Goals of the Department of Physics


We hope that students will

  • be inspired by the elegance and simplicity of the physical laws that govern the natural world;
  • be inspired by their own ability to understand everyday phenomena from first principles;
  • appreciate developments beyond classical physics, including the counterintuitive yet understandable and enormously successful theories of
    special relativity and quantum mechanics, and the extraordinary precision with which their predictions have been verified;
  • understand that reasoning from first principles is required to generate new discoveries.

Learning Goals

Throughout the core physics courses, students will develop their skill at

  • applying mathematics to describe motion and other aspects of the physical world;
  • solving multistep physics problems by applying fundamental principles;
  • using dimensional reasoning;
  • estimating quantities and scaling behavior;
  • using appropriate approximations;
  • communicating their understanding clearly using sketches, diagrams, English, and algebra as appropriate.

In the laboratory course, students will learn

  • to design and conduct experiments;
  • to keep careful records;
  • to compare observations to a theoretical model; and
  • to limit their conclusions to those justified by the data, taking into account systematic and random uncertainties;
  • to effectively communicate their findings in an oral report.

Goals for the Physics Major

Harvey Mudd College offers a physics major with both depth and breadth in classical and modern physics, theory and experiment, foundations and applications. The program constitutes a rigorous foundation for graduate work or employment in physics and other technical fields. We have a vigorous student-faculty research program in a wide variety of fields in experimental and theoretical physics. Our goal is to help produce exceptionally able students with a strong understanding of and deep interest in physics, and with an unusually broad background in science, mathematics, technology, humanities, and the social sciences, as provided by the Harvey Mudd College curriculum.

Upon completing our physics program, ideally a graduate should be able to:

A. Physics-Specific Knowledge

  • Demonstrate the ability to apply fundamental, crosscutting themes in physics, including conservation laws, symmetry, systems, models and their limitations, the particulate nature of matter, waves, interactions, and fields.
  • Demonstrate competency in applying basic laws of physics in classical and quantum mechanics, electricity and magnetism, thermodynamics and statistical mechanics and special relativity, and the applications of these laws in areas such as optics, condensed matter physics, and properties of materials.
  • Represent basic physics concepts in multiple ways, including mathematically (including through estimations), conceptually, verbally, pictorially, computationally, by simulation, and experimentally.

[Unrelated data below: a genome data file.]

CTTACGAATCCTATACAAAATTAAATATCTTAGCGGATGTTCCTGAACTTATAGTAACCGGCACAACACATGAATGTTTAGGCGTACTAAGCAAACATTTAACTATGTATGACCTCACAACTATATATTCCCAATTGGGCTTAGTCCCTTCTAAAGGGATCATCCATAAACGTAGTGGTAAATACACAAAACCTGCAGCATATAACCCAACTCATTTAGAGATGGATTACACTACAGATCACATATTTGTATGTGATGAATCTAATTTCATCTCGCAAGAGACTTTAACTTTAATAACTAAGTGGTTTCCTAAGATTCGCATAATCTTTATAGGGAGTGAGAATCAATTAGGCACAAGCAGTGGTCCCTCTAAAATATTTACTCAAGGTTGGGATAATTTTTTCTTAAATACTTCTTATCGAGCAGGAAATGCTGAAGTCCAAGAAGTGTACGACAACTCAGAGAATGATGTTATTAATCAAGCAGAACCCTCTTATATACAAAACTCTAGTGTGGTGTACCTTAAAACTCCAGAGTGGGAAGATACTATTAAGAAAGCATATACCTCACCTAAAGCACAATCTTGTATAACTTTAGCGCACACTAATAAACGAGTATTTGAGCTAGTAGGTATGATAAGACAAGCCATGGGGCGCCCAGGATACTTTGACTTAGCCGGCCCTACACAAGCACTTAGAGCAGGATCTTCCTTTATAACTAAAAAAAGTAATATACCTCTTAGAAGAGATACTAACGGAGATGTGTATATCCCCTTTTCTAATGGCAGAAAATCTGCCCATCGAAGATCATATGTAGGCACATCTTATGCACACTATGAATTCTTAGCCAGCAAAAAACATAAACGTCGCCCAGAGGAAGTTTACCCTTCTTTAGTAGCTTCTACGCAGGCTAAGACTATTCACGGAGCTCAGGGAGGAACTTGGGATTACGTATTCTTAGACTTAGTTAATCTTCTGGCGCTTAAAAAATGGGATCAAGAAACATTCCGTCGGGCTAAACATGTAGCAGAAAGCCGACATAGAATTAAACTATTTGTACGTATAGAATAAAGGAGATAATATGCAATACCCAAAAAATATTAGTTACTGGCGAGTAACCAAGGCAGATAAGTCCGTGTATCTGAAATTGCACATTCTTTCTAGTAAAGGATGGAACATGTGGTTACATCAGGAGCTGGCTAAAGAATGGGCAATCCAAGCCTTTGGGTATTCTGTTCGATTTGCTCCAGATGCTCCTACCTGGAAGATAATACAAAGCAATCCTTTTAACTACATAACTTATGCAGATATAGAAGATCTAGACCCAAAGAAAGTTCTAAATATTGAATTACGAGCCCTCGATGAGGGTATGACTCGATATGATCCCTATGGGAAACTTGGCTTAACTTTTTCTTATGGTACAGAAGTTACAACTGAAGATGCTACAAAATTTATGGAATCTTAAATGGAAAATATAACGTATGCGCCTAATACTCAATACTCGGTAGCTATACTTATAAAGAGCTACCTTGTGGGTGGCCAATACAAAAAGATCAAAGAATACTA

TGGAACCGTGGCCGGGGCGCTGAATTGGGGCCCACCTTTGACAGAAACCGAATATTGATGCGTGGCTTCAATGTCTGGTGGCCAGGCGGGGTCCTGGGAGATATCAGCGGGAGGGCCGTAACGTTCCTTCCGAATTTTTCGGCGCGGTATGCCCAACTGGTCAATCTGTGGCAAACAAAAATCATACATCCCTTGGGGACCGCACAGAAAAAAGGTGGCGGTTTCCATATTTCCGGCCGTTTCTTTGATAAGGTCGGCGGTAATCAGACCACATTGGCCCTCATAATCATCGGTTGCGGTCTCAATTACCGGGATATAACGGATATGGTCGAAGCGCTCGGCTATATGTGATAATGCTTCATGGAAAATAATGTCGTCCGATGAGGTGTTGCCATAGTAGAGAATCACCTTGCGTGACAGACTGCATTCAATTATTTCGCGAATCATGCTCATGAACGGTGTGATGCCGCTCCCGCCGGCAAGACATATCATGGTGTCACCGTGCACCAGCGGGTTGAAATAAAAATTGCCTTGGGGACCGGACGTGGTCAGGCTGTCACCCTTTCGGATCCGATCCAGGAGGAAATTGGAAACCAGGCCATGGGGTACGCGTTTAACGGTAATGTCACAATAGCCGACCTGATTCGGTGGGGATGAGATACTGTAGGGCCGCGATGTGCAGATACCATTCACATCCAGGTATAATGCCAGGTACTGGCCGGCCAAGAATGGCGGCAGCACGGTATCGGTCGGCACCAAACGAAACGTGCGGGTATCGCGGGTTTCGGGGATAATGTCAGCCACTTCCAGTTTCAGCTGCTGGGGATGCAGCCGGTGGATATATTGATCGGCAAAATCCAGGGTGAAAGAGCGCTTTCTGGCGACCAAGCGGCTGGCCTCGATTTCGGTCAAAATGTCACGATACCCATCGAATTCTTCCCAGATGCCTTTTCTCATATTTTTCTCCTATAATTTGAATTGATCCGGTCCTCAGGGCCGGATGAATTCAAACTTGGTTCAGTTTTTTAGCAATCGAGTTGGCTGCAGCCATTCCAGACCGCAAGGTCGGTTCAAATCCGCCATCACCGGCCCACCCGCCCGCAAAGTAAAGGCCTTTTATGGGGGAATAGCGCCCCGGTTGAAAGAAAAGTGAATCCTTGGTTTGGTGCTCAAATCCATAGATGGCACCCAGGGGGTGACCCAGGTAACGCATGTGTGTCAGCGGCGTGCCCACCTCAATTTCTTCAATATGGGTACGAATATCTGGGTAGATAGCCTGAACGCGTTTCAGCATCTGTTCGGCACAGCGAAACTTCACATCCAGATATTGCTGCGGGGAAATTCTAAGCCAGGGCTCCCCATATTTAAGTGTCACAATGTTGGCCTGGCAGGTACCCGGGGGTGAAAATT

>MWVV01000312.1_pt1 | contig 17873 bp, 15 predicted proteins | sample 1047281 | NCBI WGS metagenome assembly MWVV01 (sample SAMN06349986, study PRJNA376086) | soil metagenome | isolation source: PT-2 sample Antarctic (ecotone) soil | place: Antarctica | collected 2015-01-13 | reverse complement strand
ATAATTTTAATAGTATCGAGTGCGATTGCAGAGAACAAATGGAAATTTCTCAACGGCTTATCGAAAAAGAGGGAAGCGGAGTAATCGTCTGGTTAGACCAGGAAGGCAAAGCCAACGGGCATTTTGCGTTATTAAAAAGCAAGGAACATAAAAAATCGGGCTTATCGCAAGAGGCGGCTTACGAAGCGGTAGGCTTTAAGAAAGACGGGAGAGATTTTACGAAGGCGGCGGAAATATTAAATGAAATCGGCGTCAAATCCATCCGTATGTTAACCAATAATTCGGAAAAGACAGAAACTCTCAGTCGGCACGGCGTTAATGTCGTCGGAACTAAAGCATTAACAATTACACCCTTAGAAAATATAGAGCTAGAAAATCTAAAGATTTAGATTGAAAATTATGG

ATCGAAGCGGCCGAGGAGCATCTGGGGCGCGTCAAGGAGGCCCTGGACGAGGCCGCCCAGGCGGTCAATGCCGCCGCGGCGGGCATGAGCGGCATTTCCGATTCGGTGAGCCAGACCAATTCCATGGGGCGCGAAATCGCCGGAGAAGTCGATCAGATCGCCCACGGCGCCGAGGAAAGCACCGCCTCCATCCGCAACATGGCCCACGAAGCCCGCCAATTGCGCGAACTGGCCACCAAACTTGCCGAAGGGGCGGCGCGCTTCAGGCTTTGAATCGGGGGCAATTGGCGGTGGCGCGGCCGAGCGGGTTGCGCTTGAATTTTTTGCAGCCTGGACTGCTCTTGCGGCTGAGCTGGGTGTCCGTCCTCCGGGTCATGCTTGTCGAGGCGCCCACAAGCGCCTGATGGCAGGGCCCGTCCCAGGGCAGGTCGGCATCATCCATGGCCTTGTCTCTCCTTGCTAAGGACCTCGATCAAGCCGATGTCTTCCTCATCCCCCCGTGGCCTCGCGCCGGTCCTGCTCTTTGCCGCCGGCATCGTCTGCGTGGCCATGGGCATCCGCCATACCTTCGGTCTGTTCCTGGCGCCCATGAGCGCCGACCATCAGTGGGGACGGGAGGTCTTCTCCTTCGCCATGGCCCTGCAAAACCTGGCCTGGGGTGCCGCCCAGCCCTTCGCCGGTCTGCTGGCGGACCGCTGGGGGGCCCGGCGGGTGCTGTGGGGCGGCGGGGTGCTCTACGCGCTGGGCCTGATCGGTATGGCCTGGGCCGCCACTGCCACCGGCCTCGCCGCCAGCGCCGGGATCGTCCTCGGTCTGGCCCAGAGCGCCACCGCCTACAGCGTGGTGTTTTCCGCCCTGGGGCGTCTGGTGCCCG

• Solve problems that involve multiple areas of physics.
  • Solve multidisciplinary problems that link physics with other disciplines.
  • Demonstrate knowledge of how basic physics concepts are applied in modern technology and apply this knowledge to the solution of applied problems.

B. Scientific and Technical Skills

  • Solve complex, ambiguous problems in real-world contexts.
  • Independently identify and learn new material relevant to the problem at hand.
  • Show how results obtained relate to the original problem, determine follow-on investigations, and place the results in a larger perspective.
  • Demonstrate competency in basic experimental technologies. 
  • Demonstrate basic competency in using computational software and in writing and executing software programs to explore, simulate, or model physical phenomena.
  • Demonstrate data analytics competency: competency in analyzing data, including with statistical and uncertainty analysis; distinguishing between models; and presenting those results with appropriate tables and charts.

C. Communication Skills

  • Communicate with many different audiences from many different cultures and scientific backgrounds, understand each audience and its needs, and make the communication relevant and maximally impactful for that audience.
  • Obtain information and evaluate its accuracy and relevance through reading (print and online), listening, and discussing.
  • Articulate one’s own state of understanding and be persuasive in communicating the worth of one’s own ideas and those of others.
  • Communicate in writing about scientific and technical concepts concisely and completely, using grammatically-correct and logically-constructed arguments.
  • Organize and communicate ideas using words, mathematical equations, tables, graphs, pictures, animations, diagrams, and other visualization tools.

D. Professional/Workplace Skills. 

  • Demonstrate critical professional and life skills, including completing work on time, time management, responsibility, respect, perseverance, independence, integrity, and cultural and social competence.